Ernest took over from his father, John Evans, who did the same journey from Porth Meudwy beach near Aberdaron to Enlli for 15 years.

Ittoqqortoormiit, Greenland

World's toughest post deliveries

Getting to Ittoqqortoormiit can be an adventure in itself. To reach it you have to cross Northeast Greenland, the world’s largest and most northerly national park, which is home to polar bears, musk oxen, walruses and seals.

While this remote settlement is reasonably accessible by sea for the brief summer months, the only viable form of transport for nine months of the year is a helicopter from the airport 24 miles away.

Although Ittoqqortoormiit was only founded in 1925 by settlers from Denmark, today it’s home to 450 people, so there’s a significant amount of mail to transport.

Supai Village, Arizona, USA

World's toughest post deliveries

A standard post delivery van is no use for getting mail to this village at the bottom of the Grand Canyon. The only way to get post, food, supplies and furniture down the eight-mile path to it is the traditional way – by mule train.

Every day, the mule train transports an average of 1,800kg of goods to the 200-strong Havasupai Indian tribe, who live in Supai.

It takes at least a week for deliveries to reach Supai from the main post depot in city of Bullhead, Arizona, so any mail order purchases need to be planned well ahead.

Tristan Da Cunha, South Atlantic Ocean

World's toughest post deliveries

Not surprisingly, delivering post to the world’s most remote island is the most lengthy task of all.

It takes a fishing boat six days to sail the 2,800 miles there from Cape Town, and with only one boat doing the journey every three weeks, residents need to allow up to a month for items to be delivered.

And that’s an improvement on the situation 10 years’ ago. Until August 2005, the island didn’t have a postcode, so most companies refused to accept orders from residents – and with a capital called Edinburgh, post often went astray.

The island’s 270 residents still have to plan ahead, though, so Christmas presents don’t arrive at Easter.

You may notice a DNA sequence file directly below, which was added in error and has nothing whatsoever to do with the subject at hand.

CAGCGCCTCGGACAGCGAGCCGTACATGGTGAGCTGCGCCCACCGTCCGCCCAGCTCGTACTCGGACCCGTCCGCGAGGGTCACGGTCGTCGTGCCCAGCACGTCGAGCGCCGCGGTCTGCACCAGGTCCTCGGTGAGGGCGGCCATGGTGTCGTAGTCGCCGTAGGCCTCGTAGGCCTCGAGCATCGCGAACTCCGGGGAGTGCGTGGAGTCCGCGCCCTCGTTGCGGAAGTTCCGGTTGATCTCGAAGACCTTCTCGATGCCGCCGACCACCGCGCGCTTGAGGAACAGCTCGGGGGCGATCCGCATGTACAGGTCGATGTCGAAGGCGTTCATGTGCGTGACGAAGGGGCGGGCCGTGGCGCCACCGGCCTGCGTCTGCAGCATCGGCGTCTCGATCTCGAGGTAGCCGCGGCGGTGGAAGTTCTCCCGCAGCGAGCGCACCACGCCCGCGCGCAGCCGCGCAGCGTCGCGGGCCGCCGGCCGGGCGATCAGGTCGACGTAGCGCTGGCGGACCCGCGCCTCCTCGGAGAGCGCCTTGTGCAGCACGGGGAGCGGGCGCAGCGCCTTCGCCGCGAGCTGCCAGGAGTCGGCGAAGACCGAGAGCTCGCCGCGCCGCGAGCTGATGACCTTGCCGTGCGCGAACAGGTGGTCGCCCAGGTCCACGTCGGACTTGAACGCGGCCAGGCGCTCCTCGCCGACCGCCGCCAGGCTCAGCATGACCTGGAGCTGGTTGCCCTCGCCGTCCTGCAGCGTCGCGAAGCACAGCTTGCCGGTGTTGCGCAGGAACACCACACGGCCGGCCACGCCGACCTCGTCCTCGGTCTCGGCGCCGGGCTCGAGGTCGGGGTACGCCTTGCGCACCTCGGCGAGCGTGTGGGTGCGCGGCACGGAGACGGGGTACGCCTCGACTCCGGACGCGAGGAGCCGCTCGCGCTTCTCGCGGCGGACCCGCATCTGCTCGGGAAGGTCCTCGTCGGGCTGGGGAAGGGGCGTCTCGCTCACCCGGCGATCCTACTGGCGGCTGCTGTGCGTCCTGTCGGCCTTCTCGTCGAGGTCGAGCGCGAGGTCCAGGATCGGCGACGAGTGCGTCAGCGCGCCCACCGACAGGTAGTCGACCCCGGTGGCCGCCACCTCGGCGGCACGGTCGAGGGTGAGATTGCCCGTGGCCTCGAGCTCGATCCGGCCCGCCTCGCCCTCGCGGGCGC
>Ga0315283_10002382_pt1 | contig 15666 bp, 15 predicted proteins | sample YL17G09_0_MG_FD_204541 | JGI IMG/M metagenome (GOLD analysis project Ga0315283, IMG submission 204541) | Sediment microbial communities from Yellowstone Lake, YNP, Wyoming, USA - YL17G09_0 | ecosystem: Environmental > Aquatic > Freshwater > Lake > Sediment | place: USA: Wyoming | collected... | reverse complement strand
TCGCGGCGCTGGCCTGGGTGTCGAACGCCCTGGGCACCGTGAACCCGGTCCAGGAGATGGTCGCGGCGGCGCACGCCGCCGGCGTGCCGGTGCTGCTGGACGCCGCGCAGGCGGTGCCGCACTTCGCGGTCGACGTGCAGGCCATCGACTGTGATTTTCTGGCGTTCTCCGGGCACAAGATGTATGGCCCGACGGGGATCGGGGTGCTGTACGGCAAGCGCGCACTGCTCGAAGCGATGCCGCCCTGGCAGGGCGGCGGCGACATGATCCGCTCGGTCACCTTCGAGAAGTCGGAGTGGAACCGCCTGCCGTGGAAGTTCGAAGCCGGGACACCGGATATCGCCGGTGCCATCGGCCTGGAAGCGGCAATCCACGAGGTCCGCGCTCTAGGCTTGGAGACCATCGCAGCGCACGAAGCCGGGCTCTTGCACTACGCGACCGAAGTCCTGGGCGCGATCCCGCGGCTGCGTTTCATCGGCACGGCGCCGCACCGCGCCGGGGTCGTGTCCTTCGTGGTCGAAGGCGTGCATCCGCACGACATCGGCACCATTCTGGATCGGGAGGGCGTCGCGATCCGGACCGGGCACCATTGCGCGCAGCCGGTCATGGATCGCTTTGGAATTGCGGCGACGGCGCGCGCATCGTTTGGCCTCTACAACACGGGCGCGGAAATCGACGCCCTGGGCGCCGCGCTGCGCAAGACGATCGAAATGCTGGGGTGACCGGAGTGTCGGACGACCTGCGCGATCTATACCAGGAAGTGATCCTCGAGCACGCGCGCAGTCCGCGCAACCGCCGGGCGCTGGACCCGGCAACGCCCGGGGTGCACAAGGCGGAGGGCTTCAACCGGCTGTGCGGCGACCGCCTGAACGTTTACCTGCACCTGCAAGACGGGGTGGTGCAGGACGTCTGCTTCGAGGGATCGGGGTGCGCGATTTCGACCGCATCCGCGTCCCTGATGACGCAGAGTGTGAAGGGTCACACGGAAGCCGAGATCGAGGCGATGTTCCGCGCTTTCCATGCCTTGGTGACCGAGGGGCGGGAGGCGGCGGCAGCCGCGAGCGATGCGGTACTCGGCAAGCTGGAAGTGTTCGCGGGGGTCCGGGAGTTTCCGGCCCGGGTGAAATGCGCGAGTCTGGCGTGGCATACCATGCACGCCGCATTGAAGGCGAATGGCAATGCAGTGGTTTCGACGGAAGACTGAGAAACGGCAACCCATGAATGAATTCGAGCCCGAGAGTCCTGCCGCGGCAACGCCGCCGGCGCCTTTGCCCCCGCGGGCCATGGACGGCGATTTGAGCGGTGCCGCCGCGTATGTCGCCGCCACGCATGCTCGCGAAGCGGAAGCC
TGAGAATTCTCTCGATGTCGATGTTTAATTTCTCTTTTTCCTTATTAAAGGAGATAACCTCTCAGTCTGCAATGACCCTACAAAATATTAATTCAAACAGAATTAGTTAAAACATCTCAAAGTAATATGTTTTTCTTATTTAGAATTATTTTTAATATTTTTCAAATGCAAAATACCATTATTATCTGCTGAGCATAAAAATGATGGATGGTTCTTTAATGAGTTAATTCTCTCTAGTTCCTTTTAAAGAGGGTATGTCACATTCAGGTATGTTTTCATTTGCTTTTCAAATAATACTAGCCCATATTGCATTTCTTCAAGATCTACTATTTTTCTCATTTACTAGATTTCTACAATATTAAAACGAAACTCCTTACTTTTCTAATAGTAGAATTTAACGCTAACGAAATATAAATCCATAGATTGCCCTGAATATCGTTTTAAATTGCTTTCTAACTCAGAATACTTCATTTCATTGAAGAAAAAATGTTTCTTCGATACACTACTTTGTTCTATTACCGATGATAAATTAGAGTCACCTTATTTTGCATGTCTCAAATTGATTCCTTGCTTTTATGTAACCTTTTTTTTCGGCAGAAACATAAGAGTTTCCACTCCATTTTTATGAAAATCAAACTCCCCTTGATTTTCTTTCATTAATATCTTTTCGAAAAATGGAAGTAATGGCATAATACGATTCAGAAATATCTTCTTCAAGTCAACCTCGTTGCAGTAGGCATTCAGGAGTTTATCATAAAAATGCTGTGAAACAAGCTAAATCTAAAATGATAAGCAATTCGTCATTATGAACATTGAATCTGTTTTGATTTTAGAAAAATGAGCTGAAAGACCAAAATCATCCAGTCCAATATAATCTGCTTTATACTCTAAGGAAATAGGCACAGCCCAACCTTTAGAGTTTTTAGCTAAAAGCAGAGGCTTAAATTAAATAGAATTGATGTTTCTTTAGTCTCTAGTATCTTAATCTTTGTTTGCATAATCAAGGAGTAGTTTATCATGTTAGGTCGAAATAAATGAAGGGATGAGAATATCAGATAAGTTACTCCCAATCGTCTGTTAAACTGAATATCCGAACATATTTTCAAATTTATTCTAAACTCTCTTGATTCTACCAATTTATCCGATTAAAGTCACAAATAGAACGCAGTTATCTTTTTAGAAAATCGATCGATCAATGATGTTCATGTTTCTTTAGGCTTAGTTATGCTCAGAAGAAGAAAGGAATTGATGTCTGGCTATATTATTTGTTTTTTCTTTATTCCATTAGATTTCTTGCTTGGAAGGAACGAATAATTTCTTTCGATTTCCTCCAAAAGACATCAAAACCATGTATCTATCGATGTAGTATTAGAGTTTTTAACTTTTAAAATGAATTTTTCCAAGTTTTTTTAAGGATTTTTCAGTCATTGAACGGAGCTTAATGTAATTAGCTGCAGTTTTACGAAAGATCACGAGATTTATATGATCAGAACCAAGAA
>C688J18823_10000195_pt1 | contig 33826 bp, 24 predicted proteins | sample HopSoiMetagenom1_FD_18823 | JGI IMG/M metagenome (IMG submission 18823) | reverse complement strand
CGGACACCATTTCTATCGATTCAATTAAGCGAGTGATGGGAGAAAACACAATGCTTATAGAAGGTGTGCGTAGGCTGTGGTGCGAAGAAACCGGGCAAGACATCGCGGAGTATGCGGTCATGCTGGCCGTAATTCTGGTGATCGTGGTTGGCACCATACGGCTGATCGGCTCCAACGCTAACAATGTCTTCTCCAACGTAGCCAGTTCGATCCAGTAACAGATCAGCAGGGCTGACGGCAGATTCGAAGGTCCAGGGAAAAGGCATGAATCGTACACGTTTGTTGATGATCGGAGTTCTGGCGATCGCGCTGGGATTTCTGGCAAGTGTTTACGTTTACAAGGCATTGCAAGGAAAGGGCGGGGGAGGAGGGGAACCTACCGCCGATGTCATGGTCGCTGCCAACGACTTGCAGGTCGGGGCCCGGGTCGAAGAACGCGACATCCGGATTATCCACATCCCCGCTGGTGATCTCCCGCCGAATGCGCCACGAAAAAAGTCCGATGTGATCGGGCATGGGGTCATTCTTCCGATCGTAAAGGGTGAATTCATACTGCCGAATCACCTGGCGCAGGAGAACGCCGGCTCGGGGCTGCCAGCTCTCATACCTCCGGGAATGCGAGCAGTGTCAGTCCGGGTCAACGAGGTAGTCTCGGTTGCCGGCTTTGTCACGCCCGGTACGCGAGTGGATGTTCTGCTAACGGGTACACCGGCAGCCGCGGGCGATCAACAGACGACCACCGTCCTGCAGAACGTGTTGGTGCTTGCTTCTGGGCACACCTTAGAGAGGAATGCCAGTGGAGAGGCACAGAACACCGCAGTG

Vauxhall Zafira B

Are Vauxhall Zafira fires being caused by cheap eBay parts?

Vauxhall Zafira B

Vauxhall chairman and managing director Rory Harvey has released a video (watch it below) addressing customers about the recent reports of its Zafira model bursting into flames.

In the video, Harvey apologised for the issue and said: “Our investigation has found evidence of improper repairs of the blower motor resistor and its thermal fuse, which is designed to protect the blower motor system.”

Motoring Research has discovered hundreds of cheap Vauxhall Zafira blower motor resistors being sold on eBay. While it’s not confirmed if they’re linked to the fires, the internet parts are unlikely to be genuine and will correspond with Vauxhall’s implication that cars have been repaired incorrectly.

Harvey added: “At this stage, further analysis is ongoing towards verifying the root cause of the fires. This leads me to why it has taken some time to find the root cause and provide an answer.

“Unfortunately, fires in cars can provide a major challenge to investigators as many are damaged beyond investigation. As such we need to get to the root cause through a detailed analysis of a significant number of vehicles.”

But owners have reacted sceptically to the issue. Darren Lee McCarney posted in the Vauxhall Zafira car fires Facebook group, which originally highlighted the fires, saying: “Vauxhall has made a statement heavily guided by a legal team. That video wasn’t a man concerned for people lives, that was a video of a well-prepared legally-versed puppet promising nothing more than we are already getting.”

Stephen Mitchell added: “He doesn’t want to speculate only facts, yet he is blaming non-genuine parts. Says are cars are safe after the checks but doesn’t know the root cause! What about cars that have had genuine parts fitted and gone up! A carefully worded statement about what we already know to try pull wool over our eyes to make them look good!”

Only Zafira B models, built between 2005 and 2014 are affected, and only those fitted with the standard air conditioning unit, rather than the similar-looking climate control system.

Vauxhall is now writing to 220,000 owners asking them to take their Zafira to their local dealership for a free inspection. Any suspect components will be changed free of charge.

The manufacturer is yet to confirm if any other models are affected.

Austin Metro: Retro Road Test

1983 Austin Metro review: Retro Road Test

Austin Metro: Retro Road Test

This is a new series for Motoring Research. You may have seen our ‘Two-Minute Road Tests’, putting new cars through the same structured scrutiny and highlighting the good and bad in easy-to-read, bitesize chunks. But we realise not everyone is in the market for a new car. So we’re introducing the Retro Road Test – testing everything from classic cars to simply older vehicles you might consider spending your money on.

  • 1992 Skoda Favorit review: Retro Road Test

The first car to get the Retro Road Test treatment is a car that was very popular in its time, but has all-but disappeared from the roads today. Some may even dispute its classic status – but it was a turning-point when it was launched in 1980. It’s the Austin Metro.